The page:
BY NATATLIE ALLEN
I would give Mike Lew’s “Bike America” a thumbs up, but only with an addendum. The show, about an hour and 45 minutes, was full of great ideas: fabulous acting, a direction done by Moritz von Stuelpnagel that was awe inspired, wonderful props and sets (well done, designer Andrew Boyce!), political views, and… a moral? That’s where I found the show fell short, and not in a literal way.
We’re greeted by perky brunette, Penny, played by magnetic powerhouse Jessica DiGiovanni, as she narrates her own death at night, on a lonely highway, in the deserts of the western United States. Interesting.
Penny is a lost 27 year old Graduate student stuck in her life in Boston. She’s in an unfulfilling relationship with her clingy semi-boyfriend, Todd, played by a hilarious Vandit Bhatt, when she decides, at the drop of a hat, to join a bike-for-cancer cross-country bicycle haul in the hopes of finding herself. She leaves her life in Boston and joins the tour as it makes its way through American cities portrayed simply, Vaudeville-style, with clever posters and printed drops pushed on stage. Meanwhile, Penny begins to build precarious relationships with her biking buddies.
The first victim of her self titled “fuck up” self is Tim Billy, played by a wonderful Landon Woodson, who teaches Penny that finding happiness isn’t about being in the perfect tangible place. Okay, Penny’s learning here; I get it. I’m a 26 year old and can understand the dilemma in not quite knowing the future. I’ll buy it.
Then, Penny forages a torrid affair with Tour leader, Ryan, well played by Tom White, who hazards that happiness isn’t in a place, but a time and that maybe Penny will grow into her happiness and center. Alright, I started to sense a theme here. The show wasn’t about a slice of experience, but about a message?
After deciding that the boys are too much Penny moves on to the lesbian couple in the group, Annabel (Marilyn Torres) and Rorie (Melanie Nicholls-King) whose love is an example of how happiness can be found in human interactions and relationships. I started to feel duped. This show was rapidly turning away from the coming of age story of Penny the Lost, to the innocuous teachings of how to be a better person through opening your heart.
While on the one hand, I could see some people loving the message of the show, I was uninspired by the end, feeling like the message was being hammered home over and over and leaving me feeling like I had accidentally walked into a cleverly hidden sermon about how to be a better person. There was no intermission, either, which meant that the production began to feel long at an hour and a half, especially since the last 15 minutes after that bench mark dissolved into a full-blown moral, narrated by a dead Penny, about how she died from her closed-hearted ways and that by opening her heart she could have lived. Oy. Could have done without that.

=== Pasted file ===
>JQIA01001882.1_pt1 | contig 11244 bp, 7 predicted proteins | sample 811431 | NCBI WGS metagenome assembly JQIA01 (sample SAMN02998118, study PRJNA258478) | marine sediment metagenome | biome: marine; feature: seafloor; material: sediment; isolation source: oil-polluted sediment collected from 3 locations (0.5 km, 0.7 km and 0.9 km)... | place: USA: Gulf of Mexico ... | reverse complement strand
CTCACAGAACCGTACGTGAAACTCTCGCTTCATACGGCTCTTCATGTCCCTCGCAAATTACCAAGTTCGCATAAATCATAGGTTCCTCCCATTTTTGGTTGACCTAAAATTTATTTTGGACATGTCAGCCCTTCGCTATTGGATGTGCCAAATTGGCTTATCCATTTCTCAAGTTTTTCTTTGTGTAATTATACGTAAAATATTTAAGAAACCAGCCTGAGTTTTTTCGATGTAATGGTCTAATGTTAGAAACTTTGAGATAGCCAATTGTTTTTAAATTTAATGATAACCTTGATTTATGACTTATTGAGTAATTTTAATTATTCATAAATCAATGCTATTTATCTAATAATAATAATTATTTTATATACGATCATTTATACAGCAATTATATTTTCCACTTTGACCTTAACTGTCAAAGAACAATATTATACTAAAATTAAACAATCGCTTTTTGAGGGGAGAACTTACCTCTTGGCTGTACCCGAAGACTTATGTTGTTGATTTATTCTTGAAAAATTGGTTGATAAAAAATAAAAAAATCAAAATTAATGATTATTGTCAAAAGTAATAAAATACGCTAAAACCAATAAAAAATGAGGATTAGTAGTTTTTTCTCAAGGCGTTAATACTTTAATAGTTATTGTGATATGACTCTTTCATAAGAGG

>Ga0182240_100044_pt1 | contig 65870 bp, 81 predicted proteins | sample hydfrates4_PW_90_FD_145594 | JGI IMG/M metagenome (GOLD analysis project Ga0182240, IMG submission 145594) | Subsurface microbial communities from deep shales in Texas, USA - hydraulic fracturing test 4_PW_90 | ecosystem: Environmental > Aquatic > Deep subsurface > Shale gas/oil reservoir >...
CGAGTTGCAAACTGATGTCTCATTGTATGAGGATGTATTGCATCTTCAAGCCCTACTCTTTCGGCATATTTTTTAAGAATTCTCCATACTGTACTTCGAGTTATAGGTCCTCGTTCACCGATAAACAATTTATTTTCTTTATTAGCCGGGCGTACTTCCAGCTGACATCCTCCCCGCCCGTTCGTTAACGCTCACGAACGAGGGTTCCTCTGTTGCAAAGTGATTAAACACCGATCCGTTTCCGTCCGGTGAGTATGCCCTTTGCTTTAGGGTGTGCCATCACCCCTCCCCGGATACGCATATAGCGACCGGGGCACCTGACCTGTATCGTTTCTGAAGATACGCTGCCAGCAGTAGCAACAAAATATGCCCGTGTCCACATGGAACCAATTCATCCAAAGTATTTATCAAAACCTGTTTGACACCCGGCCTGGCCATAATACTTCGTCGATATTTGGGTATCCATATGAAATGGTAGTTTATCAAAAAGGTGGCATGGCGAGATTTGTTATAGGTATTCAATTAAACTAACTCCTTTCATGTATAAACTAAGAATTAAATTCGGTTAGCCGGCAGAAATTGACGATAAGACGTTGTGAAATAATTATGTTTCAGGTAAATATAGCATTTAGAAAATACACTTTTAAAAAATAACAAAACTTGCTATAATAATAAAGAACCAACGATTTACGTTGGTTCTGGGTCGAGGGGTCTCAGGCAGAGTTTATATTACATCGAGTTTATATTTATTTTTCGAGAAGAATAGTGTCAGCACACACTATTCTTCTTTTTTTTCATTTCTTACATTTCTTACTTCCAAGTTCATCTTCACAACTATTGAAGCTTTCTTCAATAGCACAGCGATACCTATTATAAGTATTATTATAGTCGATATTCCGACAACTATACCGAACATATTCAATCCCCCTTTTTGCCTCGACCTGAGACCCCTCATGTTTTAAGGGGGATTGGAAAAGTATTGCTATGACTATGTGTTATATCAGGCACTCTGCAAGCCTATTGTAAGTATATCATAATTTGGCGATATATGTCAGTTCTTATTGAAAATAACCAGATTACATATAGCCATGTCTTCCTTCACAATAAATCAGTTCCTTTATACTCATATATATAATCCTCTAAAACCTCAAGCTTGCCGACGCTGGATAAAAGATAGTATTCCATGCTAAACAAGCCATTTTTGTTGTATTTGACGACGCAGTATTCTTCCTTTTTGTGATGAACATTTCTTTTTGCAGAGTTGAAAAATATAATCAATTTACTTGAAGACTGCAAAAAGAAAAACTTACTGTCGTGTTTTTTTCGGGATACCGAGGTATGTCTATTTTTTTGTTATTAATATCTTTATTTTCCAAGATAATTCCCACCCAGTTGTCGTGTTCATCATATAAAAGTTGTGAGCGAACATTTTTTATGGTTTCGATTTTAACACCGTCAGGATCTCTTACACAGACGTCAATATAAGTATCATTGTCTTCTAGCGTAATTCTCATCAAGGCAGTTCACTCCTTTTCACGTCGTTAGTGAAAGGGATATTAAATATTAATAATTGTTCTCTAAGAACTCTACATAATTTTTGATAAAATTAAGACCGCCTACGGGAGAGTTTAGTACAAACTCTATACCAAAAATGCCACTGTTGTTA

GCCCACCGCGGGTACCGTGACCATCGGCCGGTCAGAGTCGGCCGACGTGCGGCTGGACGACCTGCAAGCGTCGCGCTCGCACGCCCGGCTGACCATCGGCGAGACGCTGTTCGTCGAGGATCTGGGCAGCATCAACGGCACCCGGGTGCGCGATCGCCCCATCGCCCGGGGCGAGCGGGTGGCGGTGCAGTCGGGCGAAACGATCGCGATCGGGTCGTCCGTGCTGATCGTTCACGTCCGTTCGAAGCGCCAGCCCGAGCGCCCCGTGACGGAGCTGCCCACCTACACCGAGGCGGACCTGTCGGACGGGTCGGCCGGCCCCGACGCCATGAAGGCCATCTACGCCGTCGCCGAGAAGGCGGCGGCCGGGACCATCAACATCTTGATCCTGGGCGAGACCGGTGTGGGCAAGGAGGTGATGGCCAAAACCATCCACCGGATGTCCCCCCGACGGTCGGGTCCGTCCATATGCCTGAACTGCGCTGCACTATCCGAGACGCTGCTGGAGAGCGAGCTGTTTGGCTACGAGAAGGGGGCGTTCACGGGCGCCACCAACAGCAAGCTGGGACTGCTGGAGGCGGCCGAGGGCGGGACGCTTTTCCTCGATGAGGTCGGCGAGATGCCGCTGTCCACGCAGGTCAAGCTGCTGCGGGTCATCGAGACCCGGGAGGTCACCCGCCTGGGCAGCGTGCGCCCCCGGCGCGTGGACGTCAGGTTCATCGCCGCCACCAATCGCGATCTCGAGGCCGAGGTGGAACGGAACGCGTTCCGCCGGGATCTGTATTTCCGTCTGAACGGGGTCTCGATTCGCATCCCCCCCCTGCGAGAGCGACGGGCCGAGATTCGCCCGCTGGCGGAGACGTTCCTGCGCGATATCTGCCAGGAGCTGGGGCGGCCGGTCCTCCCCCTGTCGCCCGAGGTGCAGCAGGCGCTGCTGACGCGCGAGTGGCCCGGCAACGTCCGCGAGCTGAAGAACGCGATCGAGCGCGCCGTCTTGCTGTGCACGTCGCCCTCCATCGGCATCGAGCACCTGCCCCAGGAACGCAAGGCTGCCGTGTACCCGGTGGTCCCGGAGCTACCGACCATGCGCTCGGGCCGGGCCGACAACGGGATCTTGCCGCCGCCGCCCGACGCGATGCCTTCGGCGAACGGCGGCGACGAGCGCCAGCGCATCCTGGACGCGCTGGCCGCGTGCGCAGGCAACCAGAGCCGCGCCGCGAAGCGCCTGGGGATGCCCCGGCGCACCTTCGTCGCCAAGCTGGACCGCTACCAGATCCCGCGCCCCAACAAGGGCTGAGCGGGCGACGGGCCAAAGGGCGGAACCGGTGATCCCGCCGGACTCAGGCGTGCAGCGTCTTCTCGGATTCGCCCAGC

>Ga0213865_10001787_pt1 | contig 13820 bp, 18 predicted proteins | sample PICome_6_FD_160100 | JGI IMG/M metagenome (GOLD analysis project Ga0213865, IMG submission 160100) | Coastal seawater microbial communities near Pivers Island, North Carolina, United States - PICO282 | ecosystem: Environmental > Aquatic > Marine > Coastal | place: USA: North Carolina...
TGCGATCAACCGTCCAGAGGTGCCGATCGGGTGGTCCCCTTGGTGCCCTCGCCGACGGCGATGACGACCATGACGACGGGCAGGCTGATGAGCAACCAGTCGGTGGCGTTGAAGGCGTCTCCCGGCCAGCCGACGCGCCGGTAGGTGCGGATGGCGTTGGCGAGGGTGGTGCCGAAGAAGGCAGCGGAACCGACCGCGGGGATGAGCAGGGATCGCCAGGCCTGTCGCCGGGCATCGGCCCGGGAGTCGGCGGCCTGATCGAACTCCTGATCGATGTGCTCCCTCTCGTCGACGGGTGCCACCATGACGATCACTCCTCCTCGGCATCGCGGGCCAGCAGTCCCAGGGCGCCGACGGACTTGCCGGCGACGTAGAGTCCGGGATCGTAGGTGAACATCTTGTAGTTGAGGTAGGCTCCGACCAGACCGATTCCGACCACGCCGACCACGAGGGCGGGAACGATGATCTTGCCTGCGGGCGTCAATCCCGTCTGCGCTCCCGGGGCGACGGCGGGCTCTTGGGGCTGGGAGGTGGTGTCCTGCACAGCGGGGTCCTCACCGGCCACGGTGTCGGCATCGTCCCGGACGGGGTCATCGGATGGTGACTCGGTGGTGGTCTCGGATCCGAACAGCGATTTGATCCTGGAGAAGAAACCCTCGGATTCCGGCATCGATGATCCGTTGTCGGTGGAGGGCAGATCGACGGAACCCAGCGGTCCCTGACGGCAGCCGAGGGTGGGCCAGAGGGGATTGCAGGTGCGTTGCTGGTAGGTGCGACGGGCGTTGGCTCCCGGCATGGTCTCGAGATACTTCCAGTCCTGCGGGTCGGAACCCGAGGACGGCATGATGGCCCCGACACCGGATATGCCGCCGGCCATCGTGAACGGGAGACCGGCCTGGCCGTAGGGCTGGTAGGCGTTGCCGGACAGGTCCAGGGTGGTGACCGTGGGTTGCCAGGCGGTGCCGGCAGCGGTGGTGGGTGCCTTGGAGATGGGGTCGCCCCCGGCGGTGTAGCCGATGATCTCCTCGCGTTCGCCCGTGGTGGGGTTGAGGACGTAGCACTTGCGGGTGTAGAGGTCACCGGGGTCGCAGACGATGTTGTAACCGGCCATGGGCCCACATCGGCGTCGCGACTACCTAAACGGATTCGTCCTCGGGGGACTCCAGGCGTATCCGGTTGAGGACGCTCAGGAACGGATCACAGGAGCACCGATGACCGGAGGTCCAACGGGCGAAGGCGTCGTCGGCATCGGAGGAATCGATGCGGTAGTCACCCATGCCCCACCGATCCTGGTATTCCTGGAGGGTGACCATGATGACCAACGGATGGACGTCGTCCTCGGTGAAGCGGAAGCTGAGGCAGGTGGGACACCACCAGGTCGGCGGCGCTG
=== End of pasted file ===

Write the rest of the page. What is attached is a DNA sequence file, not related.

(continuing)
From the moment the play starts the momentum was tremendous. The timing of the scene changes was fantastic, the music was well chosen, the props were great! The rest of the world is filled in beautifully by David Shih, who plays Man with the Van and other colorful characters, including a brilliantly written indecisive Ohio resident. Melanie Nicholls-King was a fantastic bartender in Louisville, and Marilyn Torres was feisty, contrasting her excellently crafted Mom to the softer Annabel. The cast of characters on their bikes as they “journey” across the U.S. was imaginative and fun! The ensemble used simple choreography to demonstrate their movement on pantomimed bikes; I was so impressed by that. I do wish that the electric story-telling could have been the main focus of the piece, why have a moral to end the show? I would recommend seeing this, just take the end with a grain of salt.
BIKE AMERICA Written by Mike Lew
Directed by Moritz von Stuelpnagel
WITH: Vandit Bhatt (Todd); Jessica DiGiovanni (Penny); Melanie Nicholls-King (Rorie, Marilyn, Lauralie); David Shih (Man with the Van, Gene, Stuart, Carlo), Marilyn Torres (Annabel, Patty, Mom); Tom White (Ryan); and Landon G. Woodson (Tim Billy).
Set Design by: Andrew Boyce; Costume Design by: Melissa Schachtmeyer and Amy Pedigo-Otto; Lighting Design by: Matthew Richards; Sound Design by: Jill BC Du Boff; Production Stage Manager: David S. Cohen; Production Manager: Miranda Frederick and Lay Hoon Tan; and Producer: Suzette Porte.
Performances are through October 20th at the St. Clements Theatre at 423 W. 46th street, NYC. Tickets are $35. http://ma-yitheatre.org.